Nocera Bros., Etc. v. Liquor Cont. Hear. Bd.

Annotate this Case

218 A.2d 659 (1966)

NOCERA BROS. LIQUOR MART, INC. v. LIQUOR CONTROL HEARING BOARD.

M. P. No. 1748.

Supreme Court of Rhode Island.

April 19, 1966.

Smith & Smith, Archie Smith, for petitioner.

J. Joseph Nugent, Attorney General. Joseph L. Breen, Chief Special Counsel, for respondent.

ROBERTS, C.J.

This petition for certiorari was brought to review a decision of the liquor control hearing board of the state of Rhode Island denying and dismissing the petitioner's appeal from an order of the liquor control administrator suspending for a period of seven days its Class A retail beverage license. The writ issued, and pursuant thereto the respondent board has returned to this court a certified record of the proceedings in question.

It is not disputed that in May 1965 petitioner caused to be published in certain newspapers issued within this state advertisements wherein it set out the price at which certain alcoholic beverages are sold *660 within the state and the price at which the same beverages are sold in places outside of the state. After such advertisements appeared in the papers, petitioner was charged with a violation of G.L. 1956, § 3-8-7, as amended, which reads in pertinent part: "No manufacturer, wholesaler, or shipper from without this state and no holder of a license issued under the provisions of this title and chapter shall cause or permit the advertising in any manner whatsoever of the price of any malt beverage, cordials, wine or distilled liquor offered for sale in this state * * *."

The administrator, after hearing, entered the order of suspension, and petitioner prosecuted an appeal to the hearing board. After the entry of the decision of said hearing board denying its appeal from the order of suspension, petitioner proceeded under the provisions of § 3-3-9 to petition for the instant writ of certiorari to review that decision. Section 3-3-9, in pertinent part, provides that the administrator "or any party in interest, if aggrieved by a decision of said board shall have the right * * * to petition the supreme court of the state of Rhode Island for a writ of certiorari to review any questions of law involved."

Consideration is given, first, to the question of whether, in view of the provisions of G.L. 1956, § 42-35-15, as amended, of the administrative procedures act, so called, this petitioner is entitled to have the instant decision of the liquor control hearing board reviewed in this court by way of certiorari under the provisions of § 3-3-9. In § 42-35-15 it is provided that anyone aggrieved by final agency action may obtain judicial review of that action in the superior court, and under § 42-35-16 decision of the superior court thereon is subject to judicial review in this court by way of appeal as in other civil cases. The question then is whether, in enacting the administrative procedures act, the legislature intended to abolish review of hearing board decisions as provided in § 3-3-9.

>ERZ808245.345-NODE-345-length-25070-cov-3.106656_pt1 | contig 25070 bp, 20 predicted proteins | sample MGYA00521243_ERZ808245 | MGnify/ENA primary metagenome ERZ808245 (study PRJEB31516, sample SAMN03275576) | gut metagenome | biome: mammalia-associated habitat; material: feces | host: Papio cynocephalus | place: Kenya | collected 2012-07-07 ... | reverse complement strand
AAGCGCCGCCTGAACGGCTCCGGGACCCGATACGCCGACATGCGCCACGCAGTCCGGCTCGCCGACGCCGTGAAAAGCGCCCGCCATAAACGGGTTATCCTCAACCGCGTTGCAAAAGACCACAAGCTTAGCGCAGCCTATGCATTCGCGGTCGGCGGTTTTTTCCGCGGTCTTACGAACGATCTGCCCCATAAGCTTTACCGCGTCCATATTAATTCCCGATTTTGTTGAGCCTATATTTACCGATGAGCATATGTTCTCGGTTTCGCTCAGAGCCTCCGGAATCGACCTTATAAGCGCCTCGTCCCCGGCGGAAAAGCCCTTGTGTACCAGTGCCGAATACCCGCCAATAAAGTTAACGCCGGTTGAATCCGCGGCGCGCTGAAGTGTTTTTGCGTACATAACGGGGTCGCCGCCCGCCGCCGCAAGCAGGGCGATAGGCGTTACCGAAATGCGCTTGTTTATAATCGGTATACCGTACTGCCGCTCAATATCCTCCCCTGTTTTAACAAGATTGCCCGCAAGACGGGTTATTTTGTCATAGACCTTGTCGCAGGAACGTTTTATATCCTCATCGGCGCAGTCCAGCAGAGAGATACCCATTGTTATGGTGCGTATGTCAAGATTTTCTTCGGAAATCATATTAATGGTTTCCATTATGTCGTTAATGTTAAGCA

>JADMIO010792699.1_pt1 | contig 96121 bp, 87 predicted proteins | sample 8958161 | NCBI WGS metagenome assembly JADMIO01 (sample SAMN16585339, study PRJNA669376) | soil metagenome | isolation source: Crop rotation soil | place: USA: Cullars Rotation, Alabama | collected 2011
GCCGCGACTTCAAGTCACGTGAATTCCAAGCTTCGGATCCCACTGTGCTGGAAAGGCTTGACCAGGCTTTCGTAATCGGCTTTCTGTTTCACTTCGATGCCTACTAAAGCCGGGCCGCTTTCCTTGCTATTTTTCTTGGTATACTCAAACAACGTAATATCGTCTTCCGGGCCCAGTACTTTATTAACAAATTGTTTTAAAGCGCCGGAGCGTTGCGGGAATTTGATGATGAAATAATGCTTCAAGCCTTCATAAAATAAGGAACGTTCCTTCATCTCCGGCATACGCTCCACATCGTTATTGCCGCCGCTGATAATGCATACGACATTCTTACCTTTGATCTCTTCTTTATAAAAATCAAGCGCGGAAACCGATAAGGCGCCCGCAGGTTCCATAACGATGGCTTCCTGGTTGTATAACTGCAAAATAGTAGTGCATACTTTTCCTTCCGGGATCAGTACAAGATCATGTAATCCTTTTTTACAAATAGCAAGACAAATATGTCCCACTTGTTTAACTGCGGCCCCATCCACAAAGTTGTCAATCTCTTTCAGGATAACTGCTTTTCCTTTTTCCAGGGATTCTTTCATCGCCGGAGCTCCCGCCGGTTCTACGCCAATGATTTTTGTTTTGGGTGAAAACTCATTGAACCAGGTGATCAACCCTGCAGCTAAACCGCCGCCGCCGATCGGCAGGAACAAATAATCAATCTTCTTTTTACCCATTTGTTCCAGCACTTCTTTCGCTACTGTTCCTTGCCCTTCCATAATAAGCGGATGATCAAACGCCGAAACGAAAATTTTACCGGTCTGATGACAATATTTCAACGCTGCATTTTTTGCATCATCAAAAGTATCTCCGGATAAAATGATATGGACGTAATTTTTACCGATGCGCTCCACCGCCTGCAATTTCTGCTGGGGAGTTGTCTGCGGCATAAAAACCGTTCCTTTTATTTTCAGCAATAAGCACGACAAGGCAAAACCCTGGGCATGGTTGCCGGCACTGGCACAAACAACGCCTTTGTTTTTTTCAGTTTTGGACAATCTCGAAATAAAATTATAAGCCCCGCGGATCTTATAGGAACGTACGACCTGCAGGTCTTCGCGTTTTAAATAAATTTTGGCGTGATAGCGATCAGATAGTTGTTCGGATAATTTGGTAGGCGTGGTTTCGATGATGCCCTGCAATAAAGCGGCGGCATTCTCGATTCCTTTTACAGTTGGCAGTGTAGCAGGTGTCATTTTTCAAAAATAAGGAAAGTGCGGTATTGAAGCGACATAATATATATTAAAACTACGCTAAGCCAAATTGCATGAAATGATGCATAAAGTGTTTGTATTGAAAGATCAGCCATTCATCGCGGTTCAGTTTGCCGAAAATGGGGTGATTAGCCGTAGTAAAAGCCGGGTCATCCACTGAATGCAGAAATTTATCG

There is nothing in the administrative procedures act that strikes down the liquor control hearing board established under the provisions of § 3-3-1 or revokes its authority to review agency action in appropriate circumstances. It appears, however, that it does, by necessary implication at least, repeal the provisions of § 3-3-9 which provide for a review in this court of decisions of the liquor control hearing board by way of petition for a statutory form of certiorari. For that writ it substitutes an appeal to the superior court by way of a bill of complaint with an appeal to this court from the superior court's decision as in any other civil case.

What petitioner argues is that that portion of § 42-35-15 (a) which reads, "This section does not limit utilization of or the scope of judicial review * * * provided by law," is in effect a savings clause which includes within its scope the statutory petition for certiorari provided in § 3-3-9. We cannot agree. Conceding that clause (a) of § 42-35-15 is, in effect, a savings clause, it appears to us that it preserves only an aggrieved party's right to claim the appeal procedure provided for in § 3-3-5 before the liquor control hearing board. If the effect of this be to complicate the procedure for determining the validity of agency action, it is beyond the jurisdiction of this court to correct it, the wisdom of such legislation being clearly within the purview of the legislature.

In short, it is our opinion that a review of a decision of the liquor control hearing board can be properly brought to this court only by way of an appeal from a decision of the superior court reviewing such decision pursuant to the provisions of said § 42-35-15, excepting, of course, the inherent power of this court to review decisions of subordinate tribunals by way of the common-law writ of certiorari issued in its discretion. See Scialo v. Smith, 99 R.I. 738, 210 A.2d 595.

The petition for certiorari is denied and dismissed, the writ heretofore issued is *661 quashed, the pending stay of the order of suspension is dissolved, and the record certified to this court is ordered sent back to the respondent board with direction to reinstate the order of suspension.